NEW YORK — Martin Luther King Jr. has often been quoted as saying that he found it "shameful" and "appalling" that 11 o'clock on Sunday was the most-segregated hour of Christian America. Yet, 40 years later, many churches in the United States are still struggling to realize the dream of racial diversity in their congregations. How did the institution of slavery in America affect this trend, and what role did Christians play in U.S. slavery?
Louis DeCaro Jr., professor of Church History at Nyack College's Alliance Theological Seminary in NYC, recently spoke with The Christian Post to provide some context for these questions. DeCaro, who has pastored two multiethnic congregations, has authored biographies on Malcolm X and several works on 19th century Christian abolitionist John Brown, cast as a "radical," "insurrectionist" and "terrorist" by historians.
Brown, born in 1800 to Calvinist parents in Connecticut, believed in armed resistance to slavery. An ardent abolitionist, Brown is most known for leading less than two dozen men, including his sons, on a raid at Harpers Ferry in what is now West Virginia. Brown hoped to spark an uprising among slaves to bring an end to the institution, but failed miserably. Two days after the attack, Brown was defeated by Robert E. Lee, and hanged on Dec. 2, 1859, after a swift trial headed by a judge and jury who were slaveholders. During his trial, the Christian abolitionist insisted that his actions were just and sanctioned by God. more >>
President Barack Obama's administration has expressed its outrage after a temporary truce between the Ukrainian government and protesters failed on Thursday, with reports claiming that up to 100 people died in new clashes, while 67 police officers were reportedly taken hostage.
"We are outraged by the images of Ukrainian security forces firing automatic weapons on their own people. We urge President [Viktor] Yanukovich to immediately withdraw his security forces from downtown Kiev and to respect the right of peaceful protest, and we urge protesters to express themselves peacefully," the White House said in a statement Thursday.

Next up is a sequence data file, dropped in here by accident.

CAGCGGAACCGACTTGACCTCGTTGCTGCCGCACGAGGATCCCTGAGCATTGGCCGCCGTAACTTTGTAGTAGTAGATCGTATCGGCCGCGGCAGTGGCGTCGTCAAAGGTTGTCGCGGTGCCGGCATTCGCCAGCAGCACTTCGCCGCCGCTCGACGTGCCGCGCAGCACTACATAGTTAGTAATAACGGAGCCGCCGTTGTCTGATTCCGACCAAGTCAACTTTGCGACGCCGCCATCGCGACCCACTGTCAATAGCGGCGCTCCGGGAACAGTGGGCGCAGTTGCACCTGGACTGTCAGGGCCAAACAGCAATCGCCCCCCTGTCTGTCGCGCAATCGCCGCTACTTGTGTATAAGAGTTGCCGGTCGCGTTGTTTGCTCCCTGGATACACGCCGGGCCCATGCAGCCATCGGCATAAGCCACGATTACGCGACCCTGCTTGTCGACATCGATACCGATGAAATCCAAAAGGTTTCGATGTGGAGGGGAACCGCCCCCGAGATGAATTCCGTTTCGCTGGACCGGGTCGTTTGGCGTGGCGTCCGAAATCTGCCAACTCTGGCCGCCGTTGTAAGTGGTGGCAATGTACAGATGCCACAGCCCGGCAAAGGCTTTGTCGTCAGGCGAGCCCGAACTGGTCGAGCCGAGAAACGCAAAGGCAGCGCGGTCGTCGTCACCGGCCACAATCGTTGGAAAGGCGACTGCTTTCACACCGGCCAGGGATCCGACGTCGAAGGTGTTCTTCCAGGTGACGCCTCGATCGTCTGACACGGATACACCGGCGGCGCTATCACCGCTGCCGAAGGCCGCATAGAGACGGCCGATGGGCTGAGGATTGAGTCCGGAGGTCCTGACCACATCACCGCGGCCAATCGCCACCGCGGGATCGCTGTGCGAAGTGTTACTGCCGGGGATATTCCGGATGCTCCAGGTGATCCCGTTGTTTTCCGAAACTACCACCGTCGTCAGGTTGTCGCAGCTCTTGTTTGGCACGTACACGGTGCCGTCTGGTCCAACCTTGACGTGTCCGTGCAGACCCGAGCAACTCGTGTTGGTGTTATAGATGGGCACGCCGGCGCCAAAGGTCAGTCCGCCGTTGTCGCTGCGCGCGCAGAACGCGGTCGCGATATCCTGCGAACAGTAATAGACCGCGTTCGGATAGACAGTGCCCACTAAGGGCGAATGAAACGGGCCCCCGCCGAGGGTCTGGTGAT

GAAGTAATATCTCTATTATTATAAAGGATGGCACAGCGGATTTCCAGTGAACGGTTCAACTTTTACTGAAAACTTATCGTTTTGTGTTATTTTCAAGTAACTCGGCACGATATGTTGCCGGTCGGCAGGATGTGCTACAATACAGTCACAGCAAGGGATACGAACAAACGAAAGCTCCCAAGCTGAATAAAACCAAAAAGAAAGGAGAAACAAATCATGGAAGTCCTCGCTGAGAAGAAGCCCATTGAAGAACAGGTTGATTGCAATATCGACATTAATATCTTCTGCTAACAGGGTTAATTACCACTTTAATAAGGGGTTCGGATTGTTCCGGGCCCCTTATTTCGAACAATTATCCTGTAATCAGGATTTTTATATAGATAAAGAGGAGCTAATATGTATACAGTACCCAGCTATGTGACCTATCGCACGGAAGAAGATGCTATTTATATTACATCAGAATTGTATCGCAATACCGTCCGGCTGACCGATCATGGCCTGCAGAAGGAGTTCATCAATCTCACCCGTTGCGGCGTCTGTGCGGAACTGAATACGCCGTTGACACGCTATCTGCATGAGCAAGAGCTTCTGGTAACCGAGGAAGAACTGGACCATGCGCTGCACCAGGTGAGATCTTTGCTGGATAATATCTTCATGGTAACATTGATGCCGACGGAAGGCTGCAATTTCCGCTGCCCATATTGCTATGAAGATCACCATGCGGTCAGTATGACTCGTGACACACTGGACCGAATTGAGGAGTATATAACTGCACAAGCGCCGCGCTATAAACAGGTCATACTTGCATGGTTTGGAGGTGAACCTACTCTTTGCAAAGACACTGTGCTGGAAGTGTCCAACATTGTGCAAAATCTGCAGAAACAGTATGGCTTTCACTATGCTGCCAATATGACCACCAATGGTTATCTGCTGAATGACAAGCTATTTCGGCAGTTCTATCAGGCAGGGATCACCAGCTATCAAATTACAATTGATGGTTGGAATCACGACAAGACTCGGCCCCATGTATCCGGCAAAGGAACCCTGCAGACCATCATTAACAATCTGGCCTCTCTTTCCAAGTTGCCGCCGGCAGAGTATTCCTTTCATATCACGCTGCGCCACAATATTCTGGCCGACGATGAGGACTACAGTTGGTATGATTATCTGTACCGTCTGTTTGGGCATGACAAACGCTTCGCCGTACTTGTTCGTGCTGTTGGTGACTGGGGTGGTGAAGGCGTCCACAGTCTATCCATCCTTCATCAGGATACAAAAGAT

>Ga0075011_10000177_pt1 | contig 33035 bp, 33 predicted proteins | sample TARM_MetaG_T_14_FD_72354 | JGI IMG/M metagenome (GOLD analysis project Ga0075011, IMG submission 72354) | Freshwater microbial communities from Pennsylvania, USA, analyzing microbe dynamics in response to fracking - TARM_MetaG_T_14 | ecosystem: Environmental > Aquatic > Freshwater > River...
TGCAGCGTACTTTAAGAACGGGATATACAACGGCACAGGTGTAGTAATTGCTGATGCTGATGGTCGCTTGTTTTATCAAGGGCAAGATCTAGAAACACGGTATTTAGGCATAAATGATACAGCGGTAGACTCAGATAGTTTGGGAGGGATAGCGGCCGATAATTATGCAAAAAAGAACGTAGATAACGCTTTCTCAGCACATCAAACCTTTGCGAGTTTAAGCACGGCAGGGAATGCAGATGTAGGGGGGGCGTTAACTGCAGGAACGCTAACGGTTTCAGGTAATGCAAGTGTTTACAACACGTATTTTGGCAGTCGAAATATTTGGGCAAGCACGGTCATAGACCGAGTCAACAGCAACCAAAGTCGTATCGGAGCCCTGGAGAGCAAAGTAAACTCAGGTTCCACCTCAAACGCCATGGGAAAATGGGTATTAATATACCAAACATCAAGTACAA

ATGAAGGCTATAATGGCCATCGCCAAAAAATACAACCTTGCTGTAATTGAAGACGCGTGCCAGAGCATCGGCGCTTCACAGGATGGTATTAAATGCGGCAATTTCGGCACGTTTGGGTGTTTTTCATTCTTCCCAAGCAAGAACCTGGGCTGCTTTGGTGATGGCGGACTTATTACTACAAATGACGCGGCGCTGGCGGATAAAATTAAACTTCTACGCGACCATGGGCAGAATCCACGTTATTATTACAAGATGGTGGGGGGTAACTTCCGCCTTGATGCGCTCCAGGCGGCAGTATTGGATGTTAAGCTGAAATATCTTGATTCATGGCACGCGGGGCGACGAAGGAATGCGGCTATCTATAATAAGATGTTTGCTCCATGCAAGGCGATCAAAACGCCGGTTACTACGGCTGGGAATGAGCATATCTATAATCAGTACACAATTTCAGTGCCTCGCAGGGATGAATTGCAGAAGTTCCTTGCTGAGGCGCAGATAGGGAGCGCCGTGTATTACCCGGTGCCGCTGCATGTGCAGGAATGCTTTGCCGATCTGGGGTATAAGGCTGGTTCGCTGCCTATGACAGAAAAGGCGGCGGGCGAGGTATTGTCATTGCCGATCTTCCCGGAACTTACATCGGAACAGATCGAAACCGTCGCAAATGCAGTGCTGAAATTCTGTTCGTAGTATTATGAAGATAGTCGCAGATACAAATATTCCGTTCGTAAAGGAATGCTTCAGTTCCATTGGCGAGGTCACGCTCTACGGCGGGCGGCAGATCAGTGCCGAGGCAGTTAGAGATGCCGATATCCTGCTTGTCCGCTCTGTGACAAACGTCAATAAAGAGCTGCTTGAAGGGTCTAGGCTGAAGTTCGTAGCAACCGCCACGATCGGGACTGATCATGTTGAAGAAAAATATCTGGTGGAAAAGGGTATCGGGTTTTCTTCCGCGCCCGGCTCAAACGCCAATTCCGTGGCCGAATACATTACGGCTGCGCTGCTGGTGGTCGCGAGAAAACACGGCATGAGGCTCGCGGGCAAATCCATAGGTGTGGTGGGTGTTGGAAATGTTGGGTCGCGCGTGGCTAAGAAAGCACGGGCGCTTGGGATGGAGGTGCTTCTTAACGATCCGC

The Obama administration further urged the Ukrainian military not to get involved in the conflict, warning that the use of force will not resolve the crisis. more >>
Genesis Carmona, a Venezuelan beauty queen and marketing student who was in a coma following a gunshot wound to the head, died Wednesday. She was shot during a peaceful demonstration amid the country's ongoing political turmoil.
Carmona's death marks the fifth fatality in Venezuela since students led a march last week against government corruption, violence and poverty.
"How long are we going to live like this? How long do we have to tolerate this pressure, with them killing us?" said a relative of Carmona, who asked to remain anonymous, reports New York Daily News. "She only needed one more semester to graduate." more >>
Jewish leaders have expressed outrage of a study guide Presbyterian Church (USA) recently released regarding the Israeli-Palestinian conflict, saying that the publication is "sending Jews to the trash-heap of history."
Rabbi Abraham Cooper, associate dean of the Los Angeles-based Simon Wiesenthal Center, and Rabbi Yitzchok Adlerstein, the Center's director of interfaith affairs, wrote a column on Fox News website denouncing a guide titled "Zionism Unsettled: A Congregational Study."
In their column, Cooper and Adlerstein said that the "Zionism Unsettled" study guide was "sending Jews to the trash-heap of history." more >>
The Syrian government is blaming the United States for creating a "negative climate" around the major U.N. peace talks in Geneva that ended in failure last week, as fighting in the war-torn country continues with no end in sight.
Syria's foreign minister, Walid al-Moallem, said that the American government tried to "create a very negative climate for dialogue in Geneva," The Associated Press reported on Sunday.
U.S. Secretary of State John Kerry has repeatedly insisted that the only way forward for the Middle Eastern country is if Syrian President Bashar al-Assad steps down, something which the leader has not given any indication that he is considering. Instead, the nearly three-year-old war between Assad's forces and rebel factions seeking to remove him from power continues. more >>
The New York Times has finally found a victim of Islamic aggression in Nigeria worth reporting on: homosexuals. In a big spread complete with pictures appearing last week, the NYT's Adam Nossiter wrote "Wielding Whip and a Hard New Law, Nigeria Tries to 'Sanitize' Itself of Gays."
While it's all well and good to expose the persecution of any group, why does the NYT remain silent about the much more endemic and savage jihad to "sanitize" Nigeria of Christians-a jihad that has seen countless Christians butchered and countless churches destroyed?
A 2012 meeting of Nigerian church heads concluded that "the pattern of these killings [of Christians] does suggest to us a systematic ethnic and religious cleansing." more >>